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Potential Dangers of Pipe Welding

Potential Dangers of Pipe Welding
Photo by Pixabay
Learning from history

In 2018, one of the largest meat processing facilities in South Australia broke out in flames, causing millions of dollars in damages. Investigations determined that a worker welding an offal bin had accidentally started the fire, which spread rapidly across the premise after it went into a highly combustible wall.

Had the workers not evacuated in the time that they did, the result may have been much more catastrophic. Although the devastating blaze broke out on a Wednesday, ripping its way through to Friday, this tragedy highlights only one of the dangers of welding.

Hazards at a glance

Although the pipe welding process may not be complex, the potential dangers are. Some of the risks to consider may include:

  • Fire and explosions (as illustrated above)
  • Airborne contaminants
  • Radiation
  • Electrical risks
  • Burns and exposure to heat
  • Eye damage
  • Compressed and liquefied gases
  • Noise
  • Lead
  • Confined spaces
  • Ventilation.

Given the number of potential dangers in welding processes, several people are responsible for health and safety duties in relation to pipe welding. Those who have a role in managing the risks of pipe welding processes include:

  • Persons conducting a business or undertaking (PCBUs)
  • Manufacturers, designers, importers, suppliers and installers of plants, substances or structures, and
  • Officers

Staff members and those at the workplace where pipe welding is to be performed also have duties under the Work Health and Safety Act, such as the duty to take reasonable care for their own health and safety at the workplace. As shown, there are many moving parts to a safe and efficient work environment for welding. But before we explore further, let’s discuss the basics of pipe welding.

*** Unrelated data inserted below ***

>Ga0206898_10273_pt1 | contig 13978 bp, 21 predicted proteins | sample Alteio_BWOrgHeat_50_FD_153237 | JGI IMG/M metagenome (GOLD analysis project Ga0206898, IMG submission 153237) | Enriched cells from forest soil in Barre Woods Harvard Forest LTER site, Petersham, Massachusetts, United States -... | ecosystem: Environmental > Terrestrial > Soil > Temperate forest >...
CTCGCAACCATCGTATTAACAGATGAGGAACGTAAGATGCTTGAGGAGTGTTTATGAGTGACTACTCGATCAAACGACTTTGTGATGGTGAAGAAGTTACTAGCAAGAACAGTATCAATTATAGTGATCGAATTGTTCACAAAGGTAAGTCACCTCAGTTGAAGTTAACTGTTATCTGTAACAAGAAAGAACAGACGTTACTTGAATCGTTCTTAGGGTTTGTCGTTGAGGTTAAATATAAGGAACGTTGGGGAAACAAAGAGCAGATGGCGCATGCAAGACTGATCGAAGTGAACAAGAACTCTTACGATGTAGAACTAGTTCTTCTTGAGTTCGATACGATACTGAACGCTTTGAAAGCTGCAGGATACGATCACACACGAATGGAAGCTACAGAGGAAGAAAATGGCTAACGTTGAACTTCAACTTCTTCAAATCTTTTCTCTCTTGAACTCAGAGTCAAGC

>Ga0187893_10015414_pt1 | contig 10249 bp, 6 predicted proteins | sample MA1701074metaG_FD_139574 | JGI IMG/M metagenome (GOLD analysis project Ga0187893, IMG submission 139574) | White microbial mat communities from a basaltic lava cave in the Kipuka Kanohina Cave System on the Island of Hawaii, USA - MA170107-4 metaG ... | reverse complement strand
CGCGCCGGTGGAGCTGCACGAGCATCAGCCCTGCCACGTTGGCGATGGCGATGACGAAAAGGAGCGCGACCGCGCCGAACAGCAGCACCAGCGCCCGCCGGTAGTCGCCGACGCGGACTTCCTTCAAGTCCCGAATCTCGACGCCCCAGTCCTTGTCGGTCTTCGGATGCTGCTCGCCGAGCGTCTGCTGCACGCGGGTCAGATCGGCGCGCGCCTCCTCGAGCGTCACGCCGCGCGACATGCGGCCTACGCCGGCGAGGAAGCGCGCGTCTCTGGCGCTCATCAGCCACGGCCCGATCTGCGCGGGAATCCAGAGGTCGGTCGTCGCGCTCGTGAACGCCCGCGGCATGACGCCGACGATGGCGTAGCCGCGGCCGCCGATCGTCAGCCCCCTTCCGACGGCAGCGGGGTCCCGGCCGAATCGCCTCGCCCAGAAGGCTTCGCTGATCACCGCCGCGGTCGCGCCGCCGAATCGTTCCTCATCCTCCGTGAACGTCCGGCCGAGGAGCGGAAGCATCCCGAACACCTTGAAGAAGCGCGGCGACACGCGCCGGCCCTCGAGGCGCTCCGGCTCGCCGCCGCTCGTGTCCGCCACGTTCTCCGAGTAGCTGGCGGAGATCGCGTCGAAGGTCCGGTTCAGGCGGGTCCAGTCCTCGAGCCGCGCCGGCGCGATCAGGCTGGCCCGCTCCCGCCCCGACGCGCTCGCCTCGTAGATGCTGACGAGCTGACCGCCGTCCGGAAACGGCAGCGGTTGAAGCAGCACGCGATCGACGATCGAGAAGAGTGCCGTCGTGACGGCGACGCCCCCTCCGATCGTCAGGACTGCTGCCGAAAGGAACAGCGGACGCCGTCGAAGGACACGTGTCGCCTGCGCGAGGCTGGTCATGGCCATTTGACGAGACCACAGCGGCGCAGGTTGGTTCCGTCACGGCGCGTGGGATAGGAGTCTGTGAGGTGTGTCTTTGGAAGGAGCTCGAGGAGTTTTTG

Why weld pipe?

Staff members and those at the workplace where pipe welding is to be performed also have duties under the Work

Pipelines are viewed as the veins of modern infrastructures and can be used in the transportation of oil, water, gas, and other important amenities. Therefore, pipe welding is sometimes necessary to perform repairs, construction, maintenance, and even replacements. However, it should only be conducted by certified personnel. The main aim of pipe welding is to ensure the entire system is secure and sealed. It is also important to note that varying grades of piping require varying welding processes.

The common types of pipe welding may include:

  • Arc welding.
  • Metal inert gas (MIG) welding.
  • Tungsten inert gas (TIG) welding.
  • Oxyacetylene welding and cutting
Arc welding

The welder must have an electrode and a welding gun in arc welding. A metal wire fed to the gun is heated until it melts. The molten metal applied to the pipe’s connection points creates the weld. Arc welding is suitable for heavy and thick metals such as cast iron.

Metal inert gas (MIG) welding
Metal inert gas (MIG) welding

Metal inert gas welding is a form of arc welding most suitable for aluminium, mild steel, and stainless steel. The process entails the use of wire fed going through a wire electrode in a welding handgun. The process does not require any mixing of the gases, making it the quickest form of welding.

Tungsten inert gas (TIG) Welding

This form of arc welding requires an expert welder. Its application is similar to MIG welding, the only difference being the use of a tungsten electrode instead of a wire electrode to produce the arc. It has a clean finish making the welded pipe look attractive and professional. This type of welding is the most suitable for various metals and alloys such as magnesium, aluminium, and copper alloys. However, it is worth noting that different types of metals require different tungsten electrodes.

Oxyacetylene welding and cutting

This type of welding does not entail the creation of an electrical arc. It entirely involves the use of oxygen and acetylene to produce a super-hot flame. The flame can melt steel and create a strong weld. The filler rod is occasionally added to the welding area.

As opposed to other processes where welding machines are used, oxyacetylene welding involves the use of a torch attached to acetylene and oxygen bottles, a regulator, and gas hoses. It is suitable for soft metals such as bronze and copper.

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